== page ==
Warner Bros Interactive Entertainment deemed too valuable to sell

The planned sale of Warner Bros Interactive Entertainment has been called off, with parent company AT&T deeming its video game business too valuable to offload.

The news comes via Bloomberg, who spoke to sources familiar with the situation, who say that  AT&T has removed its video game division from its list of noncore assets up for sale. The company – who’s output includes titles like Harry Potter: Wizards Unite and Mortal Kombat 11, had attracted significant interest from several major companies, and its sale could have reaped $4 billion.

However, according to the report, AT&T closed the sale due to the business’s growth potential.

The initial reports that Warner Bros Interactive could be up for sale surface back in June, with Microsoft, Take-Two, Electronic Arts and Activision Blizzard listed as potential suitors.

The decision to cancel the sale may be due to a leadership turnover at AT&T. Chief Operating Officer John Stankey took over as chief executive officer back in July, when Randall Stephenson left that role, but remained chairman.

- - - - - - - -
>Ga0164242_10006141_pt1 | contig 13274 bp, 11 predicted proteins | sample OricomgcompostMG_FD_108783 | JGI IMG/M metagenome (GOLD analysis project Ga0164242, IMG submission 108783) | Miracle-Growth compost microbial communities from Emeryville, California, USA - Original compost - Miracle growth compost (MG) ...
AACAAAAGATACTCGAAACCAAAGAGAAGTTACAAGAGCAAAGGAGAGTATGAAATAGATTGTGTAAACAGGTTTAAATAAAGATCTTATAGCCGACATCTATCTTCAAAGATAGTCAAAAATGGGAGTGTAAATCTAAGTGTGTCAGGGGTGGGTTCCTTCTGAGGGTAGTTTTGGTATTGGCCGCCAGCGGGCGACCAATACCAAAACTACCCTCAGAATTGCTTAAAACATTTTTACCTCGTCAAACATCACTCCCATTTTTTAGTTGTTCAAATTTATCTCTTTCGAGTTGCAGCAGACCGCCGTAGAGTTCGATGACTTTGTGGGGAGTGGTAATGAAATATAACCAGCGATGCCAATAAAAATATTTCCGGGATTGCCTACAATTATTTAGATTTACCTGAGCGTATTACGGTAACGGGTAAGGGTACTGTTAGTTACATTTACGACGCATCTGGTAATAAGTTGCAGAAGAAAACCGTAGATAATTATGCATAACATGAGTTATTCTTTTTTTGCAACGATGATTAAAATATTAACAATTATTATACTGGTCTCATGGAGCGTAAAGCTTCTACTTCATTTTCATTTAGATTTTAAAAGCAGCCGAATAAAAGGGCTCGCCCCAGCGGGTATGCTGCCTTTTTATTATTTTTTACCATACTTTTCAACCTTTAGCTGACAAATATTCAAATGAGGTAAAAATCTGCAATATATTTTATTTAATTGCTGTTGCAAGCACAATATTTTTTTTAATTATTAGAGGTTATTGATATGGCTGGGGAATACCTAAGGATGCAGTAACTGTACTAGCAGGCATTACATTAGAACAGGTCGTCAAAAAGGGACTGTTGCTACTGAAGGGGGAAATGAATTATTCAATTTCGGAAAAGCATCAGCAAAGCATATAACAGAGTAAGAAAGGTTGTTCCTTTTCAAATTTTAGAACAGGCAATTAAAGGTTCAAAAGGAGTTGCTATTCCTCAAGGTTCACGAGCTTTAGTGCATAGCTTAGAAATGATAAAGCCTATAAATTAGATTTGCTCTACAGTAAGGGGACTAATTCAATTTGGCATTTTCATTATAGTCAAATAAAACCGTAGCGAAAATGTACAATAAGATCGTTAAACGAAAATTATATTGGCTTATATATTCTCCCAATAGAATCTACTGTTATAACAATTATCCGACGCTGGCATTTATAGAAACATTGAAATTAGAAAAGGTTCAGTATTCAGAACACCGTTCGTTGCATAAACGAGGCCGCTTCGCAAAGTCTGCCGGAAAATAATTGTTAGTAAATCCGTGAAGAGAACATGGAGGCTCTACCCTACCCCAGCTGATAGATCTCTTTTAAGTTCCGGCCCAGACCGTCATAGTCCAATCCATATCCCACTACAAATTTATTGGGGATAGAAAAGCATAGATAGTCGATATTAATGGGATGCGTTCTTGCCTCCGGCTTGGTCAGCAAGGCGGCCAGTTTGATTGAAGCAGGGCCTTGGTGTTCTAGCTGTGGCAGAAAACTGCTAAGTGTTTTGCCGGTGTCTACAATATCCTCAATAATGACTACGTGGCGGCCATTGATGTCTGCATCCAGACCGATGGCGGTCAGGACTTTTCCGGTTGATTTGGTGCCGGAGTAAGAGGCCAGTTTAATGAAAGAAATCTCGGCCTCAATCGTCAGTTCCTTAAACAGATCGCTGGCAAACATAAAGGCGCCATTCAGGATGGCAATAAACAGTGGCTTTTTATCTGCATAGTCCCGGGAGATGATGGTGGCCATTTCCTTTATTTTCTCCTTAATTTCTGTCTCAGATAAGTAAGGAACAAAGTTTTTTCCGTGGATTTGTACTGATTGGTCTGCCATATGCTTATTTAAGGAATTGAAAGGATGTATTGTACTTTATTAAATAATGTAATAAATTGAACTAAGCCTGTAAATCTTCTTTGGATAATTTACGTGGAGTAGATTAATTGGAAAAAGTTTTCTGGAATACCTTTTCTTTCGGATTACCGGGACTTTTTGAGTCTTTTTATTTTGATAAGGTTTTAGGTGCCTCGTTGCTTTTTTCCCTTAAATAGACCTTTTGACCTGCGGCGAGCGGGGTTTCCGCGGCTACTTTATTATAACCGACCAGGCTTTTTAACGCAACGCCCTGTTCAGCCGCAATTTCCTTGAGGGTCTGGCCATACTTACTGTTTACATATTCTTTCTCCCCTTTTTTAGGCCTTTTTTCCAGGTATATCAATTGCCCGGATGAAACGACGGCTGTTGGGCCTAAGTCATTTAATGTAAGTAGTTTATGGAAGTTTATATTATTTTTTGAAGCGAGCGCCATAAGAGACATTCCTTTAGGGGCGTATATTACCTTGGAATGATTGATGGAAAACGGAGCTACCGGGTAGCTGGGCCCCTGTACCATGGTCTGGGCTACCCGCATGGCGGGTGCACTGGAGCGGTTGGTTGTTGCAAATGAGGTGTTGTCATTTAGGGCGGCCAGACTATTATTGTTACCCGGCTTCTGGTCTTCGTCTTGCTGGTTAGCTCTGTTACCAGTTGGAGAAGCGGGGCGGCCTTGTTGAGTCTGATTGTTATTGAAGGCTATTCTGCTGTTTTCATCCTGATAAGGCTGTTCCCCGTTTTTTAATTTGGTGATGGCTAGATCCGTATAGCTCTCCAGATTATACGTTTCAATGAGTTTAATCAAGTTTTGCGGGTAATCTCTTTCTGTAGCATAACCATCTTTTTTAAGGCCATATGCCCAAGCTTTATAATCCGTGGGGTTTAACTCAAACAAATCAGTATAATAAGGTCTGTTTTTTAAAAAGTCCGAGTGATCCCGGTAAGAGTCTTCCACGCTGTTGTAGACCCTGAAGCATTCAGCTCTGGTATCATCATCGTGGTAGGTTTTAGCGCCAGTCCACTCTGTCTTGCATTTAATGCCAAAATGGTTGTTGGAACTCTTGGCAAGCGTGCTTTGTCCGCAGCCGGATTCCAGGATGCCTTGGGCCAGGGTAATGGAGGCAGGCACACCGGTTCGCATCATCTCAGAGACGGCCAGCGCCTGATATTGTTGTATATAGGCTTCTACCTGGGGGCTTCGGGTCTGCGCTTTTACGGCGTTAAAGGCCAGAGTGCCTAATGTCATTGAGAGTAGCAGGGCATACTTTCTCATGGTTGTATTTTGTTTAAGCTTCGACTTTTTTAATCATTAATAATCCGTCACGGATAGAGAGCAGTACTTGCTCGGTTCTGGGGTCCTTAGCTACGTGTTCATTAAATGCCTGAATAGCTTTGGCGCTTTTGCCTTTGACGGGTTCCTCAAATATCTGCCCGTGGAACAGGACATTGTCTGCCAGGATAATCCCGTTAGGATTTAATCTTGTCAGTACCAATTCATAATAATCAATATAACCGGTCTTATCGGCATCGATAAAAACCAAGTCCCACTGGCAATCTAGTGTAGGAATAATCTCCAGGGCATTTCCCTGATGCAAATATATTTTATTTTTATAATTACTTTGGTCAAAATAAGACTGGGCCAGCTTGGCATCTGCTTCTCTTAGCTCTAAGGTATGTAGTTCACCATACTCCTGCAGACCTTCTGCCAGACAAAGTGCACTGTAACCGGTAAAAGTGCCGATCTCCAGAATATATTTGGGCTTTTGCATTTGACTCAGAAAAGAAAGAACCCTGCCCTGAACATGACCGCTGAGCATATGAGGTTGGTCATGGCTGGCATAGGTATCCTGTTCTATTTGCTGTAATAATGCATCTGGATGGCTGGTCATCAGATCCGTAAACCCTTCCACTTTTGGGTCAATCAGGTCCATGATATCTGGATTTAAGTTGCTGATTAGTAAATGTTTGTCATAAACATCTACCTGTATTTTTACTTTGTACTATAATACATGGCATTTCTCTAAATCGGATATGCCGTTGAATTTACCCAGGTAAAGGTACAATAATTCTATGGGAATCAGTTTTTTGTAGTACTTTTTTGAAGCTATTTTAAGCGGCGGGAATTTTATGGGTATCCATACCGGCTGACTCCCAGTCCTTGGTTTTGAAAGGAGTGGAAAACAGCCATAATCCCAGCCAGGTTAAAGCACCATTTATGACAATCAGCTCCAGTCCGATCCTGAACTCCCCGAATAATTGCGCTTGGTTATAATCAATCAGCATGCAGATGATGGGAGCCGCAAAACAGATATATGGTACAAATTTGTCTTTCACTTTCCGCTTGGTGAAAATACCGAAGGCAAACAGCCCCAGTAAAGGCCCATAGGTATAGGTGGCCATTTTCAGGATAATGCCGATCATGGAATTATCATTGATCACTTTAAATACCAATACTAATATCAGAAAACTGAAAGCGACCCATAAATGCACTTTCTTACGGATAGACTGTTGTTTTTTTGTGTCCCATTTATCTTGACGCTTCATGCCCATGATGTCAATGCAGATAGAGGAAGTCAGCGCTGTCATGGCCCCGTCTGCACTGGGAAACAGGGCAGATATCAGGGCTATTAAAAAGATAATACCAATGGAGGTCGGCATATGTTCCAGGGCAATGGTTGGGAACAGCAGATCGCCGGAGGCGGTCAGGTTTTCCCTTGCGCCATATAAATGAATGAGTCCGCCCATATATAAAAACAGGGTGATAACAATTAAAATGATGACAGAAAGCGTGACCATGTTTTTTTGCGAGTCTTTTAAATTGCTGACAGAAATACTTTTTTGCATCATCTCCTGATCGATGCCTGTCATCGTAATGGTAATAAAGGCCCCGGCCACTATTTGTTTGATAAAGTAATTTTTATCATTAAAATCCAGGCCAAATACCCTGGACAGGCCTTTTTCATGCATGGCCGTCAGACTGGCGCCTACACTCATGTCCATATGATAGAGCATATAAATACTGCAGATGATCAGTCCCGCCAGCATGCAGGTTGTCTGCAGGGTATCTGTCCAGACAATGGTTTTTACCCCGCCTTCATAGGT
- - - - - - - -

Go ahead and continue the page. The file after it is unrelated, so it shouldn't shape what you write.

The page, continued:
Another element may have been the upcoming release of a Harry Potter RPG, which is still in development. Given the increased revenue for gaming businesses during the pandemic, being able to release a high-budget title linked to an IP as huge as Harry Potter must have been a factor in the decision.

Also, as the Bloomberg article points out, it may have been the fact that the sale of Warner Bros Interactive may have been more complicated than initially thought. Given the amount of licensed content involved in the games, any deal would come with a set of long-term strings attached.

About Chris Wallace

Chris is a freelancer writer and was MCV/DEVELOP's staff writer from November 2019 until May 2022. He joined the team after graduating from Cardiff University with a Master's degree in Magazine Journalism. He can be found on Twitter at @wallacec42, where he mostly explores his obsession with the Life is Strange series, for which he refuses to apologise.

Check Also

Accelerating UK games with Indielab

Richie Shoemaker sits down with Indielab's CEO Victoria Powell to talk about regional and national accelerators to gaming start-ups